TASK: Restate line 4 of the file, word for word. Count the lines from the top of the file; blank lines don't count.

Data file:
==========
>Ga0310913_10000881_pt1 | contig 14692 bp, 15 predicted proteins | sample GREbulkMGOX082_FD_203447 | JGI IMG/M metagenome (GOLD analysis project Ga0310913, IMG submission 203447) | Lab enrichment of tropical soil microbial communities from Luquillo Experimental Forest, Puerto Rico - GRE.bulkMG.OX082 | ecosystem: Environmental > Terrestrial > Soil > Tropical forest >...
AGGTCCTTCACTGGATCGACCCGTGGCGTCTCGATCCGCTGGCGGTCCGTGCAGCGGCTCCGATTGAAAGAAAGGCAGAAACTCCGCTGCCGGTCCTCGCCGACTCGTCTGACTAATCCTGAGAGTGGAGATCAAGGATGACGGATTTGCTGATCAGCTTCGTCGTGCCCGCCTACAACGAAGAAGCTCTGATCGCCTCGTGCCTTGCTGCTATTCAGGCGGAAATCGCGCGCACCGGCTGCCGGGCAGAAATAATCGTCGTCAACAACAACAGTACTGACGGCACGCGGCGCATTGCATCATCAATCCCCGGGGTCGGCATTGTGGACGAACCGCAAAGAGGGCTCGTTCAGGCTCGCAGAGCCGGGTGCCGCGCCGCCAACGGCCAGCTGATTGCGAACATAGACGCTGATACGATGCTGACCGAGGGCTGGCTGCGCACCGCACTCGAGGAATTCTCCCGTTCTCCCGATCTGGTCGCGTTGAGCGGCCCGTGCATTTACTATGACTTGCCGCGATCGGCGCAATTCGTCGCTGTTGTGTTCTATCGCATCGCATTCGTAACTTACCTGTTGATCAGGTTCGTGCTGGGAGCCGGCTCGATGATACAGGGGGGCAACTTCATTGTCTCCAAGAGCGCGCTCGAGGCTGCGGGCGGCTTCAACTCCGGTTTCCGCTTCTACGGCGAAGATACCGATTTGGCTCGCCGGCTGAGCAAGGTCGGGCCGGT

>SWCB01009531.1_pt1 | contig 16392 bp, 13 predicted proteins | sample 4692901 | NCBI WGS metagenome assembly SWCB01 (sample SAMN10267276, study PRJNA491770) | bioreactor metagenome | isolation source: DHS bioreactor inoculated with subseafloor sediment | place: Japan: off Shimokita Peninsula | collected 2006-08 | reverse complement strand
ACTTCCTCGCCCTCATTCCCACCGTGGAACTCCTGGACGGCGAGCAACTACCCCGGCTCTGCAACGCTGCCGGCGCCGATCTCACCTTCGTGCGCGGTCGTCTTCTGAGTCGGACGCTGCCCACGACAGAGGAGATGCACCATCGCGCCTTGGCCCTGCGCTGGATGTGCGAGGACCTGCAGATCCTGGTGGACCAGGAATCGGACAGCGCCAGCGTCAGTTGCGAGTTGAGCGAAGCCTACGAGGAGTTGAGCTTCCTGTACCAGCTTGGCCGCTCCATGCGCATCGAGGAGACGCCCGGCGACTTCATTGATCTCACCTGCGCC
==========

ACTTCCTCGCCCTCATTCCCACCGTGGAACTCCTGGACGGCGAGCAACTACCCCGGCTCTGCAACGCTGCCGGCGCCGATCTCACCTTCGTGCGCGGTCGTCTTCTGAGTCGGACGCTGCCCACGACAGAGGAGATGCACCATCGCGCCTTGGCCCTGCGCTGGATGTGCGAGGACCTGCAGATCCTGGTGGACCAGGAATCGGACAGCGCCAGCGTCAGTTGCGAGTTGAGCGAAGCCTACGAGGAGTTGAGCTTCCTGTACCAGCTTGGCCGCTCCATGCGCATCGAGGAGACGCCCGGCGACTTCATTGATCTCACCTGCGCC